The future of electronics is additive


Voltera build products that enable you to print rigid, soft, flexible or stretchable electronics – optimising research and development productivity at your desk.

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Ideal for:

  • ✓PCB prototyping
  • ✓Hands-on learning
  • ✓PCB assembly
  • ✓Makerspaces


Ideal for:

  • ✓Printed electronics R&D
  • ✓Flexible and stretchable electronics
  • ✓Microdispensing
  • ✓Functional materials research

How we’re changing electronics

Unlocking new possibilities

The future of electronics will be cost effective, lightweight, bendable, and integrated into structures. Our platforms unlock these possibilities for a competitive advantage.

Enabling materials freedom

Additive technology offers materials freedom — for inks and substrates — creating new applications in wearable electronics, biomedical devices, printed sensors, and more.

Lowering iteration time

Digital, additive prototyping is fast compared to alternative methods. Iterate designs without needing to invest or waiting for tooling, reducing costs and accelerating design outcomes.

Removing barriers

No contract manufacturers, no minimum order quantity, lower cost of entry, easier to use machines, and design freedom. Additive prototyping solves problems you didn’t even know you had.

Learn more about additive electronics

A Compatibility Guide for Inks and Substrates

If you’re new to additive electronics or flexible hybrid electronics, you probably have a lot of questions when it comes to materials compatibility. When you’re printing with materials, you typically begin with one of two questions:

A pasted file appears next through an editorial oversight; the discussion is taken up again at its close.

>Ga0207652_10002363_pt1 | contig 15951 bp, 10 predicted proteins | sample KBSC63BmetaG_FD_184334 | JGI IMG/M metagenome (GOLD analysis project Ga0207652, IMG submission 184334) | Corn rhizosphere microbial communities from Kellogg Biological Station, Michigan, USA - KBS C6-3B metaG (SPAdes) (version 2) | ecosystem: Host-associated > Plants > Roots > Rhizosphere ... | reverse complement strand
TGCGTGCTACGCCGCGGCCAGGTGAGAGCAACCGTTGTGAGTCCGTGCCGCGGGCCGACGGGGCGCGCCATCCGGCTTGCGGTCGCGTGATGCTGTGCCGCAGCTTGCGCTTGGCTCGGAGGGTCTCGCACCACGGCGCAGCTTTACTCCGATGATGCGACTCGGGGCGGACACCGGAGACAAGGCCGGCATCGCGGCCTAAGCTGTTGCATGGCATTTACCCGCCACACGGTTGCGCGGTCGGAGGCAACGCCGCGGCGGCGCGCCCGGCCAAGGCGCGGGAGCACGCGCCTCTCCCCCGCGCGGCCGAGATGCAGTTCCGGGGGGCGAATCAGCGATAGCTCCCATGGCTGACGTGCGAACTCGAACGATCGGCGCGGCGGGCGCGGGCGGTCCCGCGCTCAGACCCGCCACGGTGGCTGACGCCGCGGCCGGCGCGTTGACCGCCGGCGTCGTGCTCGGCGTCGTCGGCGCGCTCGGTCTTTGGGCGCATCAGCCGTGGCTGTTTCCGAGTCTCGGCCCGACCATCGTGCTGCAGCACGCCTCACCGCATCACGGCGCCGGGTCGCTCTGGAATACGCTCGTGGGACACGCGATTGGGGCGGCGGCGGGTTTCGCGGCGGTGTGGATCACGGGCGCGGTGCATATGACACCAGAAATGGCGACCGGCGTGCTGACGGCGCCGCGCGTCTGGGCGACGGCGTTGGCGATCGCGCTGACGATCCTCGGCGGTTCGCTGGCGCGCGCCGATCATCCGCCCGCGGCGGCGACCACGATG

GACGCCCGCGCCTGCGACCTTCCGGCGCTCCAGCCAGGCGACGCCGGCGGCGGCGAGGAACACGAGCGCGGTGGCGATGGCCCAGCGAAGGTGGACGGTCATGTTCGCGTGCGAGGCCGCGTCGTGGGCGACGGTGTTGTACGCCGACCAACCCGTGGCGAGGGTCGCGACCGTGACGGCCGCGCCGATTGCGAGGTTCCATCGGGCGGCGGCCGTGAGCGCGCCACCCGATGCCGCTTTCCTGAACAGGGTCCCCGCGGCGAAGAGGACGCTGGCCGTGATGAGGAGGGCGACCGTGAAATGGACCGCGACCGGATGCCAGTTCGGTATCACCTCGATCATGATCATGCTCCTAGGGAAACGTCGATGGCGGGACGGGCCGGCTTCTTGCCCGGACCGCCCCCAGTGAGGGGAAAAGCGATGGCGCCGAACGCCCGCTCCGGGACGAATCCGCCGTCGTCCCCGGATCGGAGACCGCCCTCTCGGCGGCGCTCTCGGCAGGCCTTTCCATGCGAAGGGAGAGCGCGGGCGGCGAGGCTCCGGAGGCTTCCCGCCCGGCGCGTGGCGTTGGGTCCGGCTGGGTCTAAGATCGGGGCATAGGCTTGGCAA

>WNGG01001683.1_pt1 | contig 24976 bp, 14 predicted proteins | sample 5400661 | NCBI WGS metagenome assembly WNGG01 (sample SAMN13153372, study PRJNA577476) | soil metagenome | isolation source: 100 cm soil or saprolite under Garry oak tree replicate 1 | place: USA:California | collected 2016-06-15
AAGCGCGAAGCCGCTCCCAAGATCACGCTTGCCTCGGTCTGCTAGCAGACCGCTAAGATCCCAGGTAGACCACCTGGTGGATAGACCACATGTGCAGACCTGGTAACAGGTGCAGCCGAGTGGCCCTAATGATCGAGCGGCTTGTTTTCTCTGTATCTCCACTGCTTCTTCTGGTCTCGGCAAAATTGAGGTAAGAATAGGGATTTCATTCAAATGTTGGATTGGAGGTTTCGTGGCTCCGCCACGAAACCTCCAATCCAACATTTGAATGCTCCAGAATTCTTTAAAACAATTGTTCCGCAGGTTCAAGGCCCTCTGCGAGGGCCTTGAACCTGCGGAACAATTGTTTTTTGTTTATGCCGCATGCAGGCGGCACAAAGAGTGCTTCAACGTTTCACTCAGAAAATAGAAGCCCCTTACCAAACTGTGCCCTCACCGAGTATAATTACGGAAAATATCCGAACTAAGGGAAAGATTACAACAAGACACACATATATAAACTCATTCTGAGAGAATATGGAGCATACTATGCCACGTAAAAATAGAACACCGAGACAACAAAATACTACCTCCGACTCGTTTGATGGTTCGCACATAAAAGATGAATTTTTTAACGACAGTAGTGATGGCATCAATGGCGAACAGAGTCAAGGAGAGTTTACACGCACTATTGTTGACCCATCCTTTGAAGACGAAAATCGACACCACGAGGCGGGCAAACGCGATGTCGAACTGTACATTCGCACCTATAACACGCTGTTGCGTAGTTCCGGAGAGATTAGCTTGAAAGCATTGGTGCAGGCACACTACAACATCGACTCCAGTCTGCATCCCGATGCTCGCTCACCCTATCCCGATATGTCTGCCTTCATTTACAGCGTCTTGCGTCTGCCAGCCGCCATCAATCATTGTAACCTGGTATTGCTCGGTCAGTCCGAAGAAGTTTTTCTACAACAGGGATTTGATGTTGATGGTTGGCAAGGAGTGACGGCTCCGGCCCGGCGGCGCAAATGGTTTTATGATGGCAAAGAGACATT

1. I have this thing and I want to print on it — what ink can I use?

2. I have this ink — what can it print on?

For some categories of inks, there are a lot of variables that determine what you can print on — especially if you’re printing onto soft, stretchable, or flexible substrates. 

When you’re innovating in the field of flexible hybrid electronics, trying to figure out how to choose materials for your next project can feel a bit overwhelming. If you want to make informed decisions, you need to understand the factors that influence materials compatibility — ink composition, functional compatibility, curing method, and surface energy.

Warming Your Coffee with In-Mold Structural Electronics

For most adults around the world, brewing a hot cup of coffee is an established part of your morning routine. But when you have a busy day, it’s easy to get preoccupied and neglect your coffee until it cools to an unpleasant temperature

Duru Uluk, a Voltera test engineering intern, set out to find a solution to this problem. Her goal was to create an induction mug heater using NOVA and thermoforming the material, a method commonly seen with in-mold electronics (also known as in-mold structural electronics).

In-mold electronics (IME) processes involve printing conductive inks on moldable plastic films which are then thermoformed into a desired 3D shape.

Wearable Technology: Pocket Heater

Description: This wearable pocket heater was developed to test the integration of printed electronics onto traditionally manufactured textiles. The wearable heater prototype was printed on Thermoplastic Polyurethane (TPU), then heat laminated onto the pocket of a pair of denim jeans.

Material:  Dupont™ Intexar™ PE874 stretchable conductive ink

Curing: 12 minutes at 130°C

Substrate:  Dupont™ Micromax™ Intexar™ TE-11C TPU film

Machines:  NOVA


Our digital manufacturing platform for additive, or printed, electronics. Matt takes us through the anatomy of NOVA and what you can expect when you receive yours.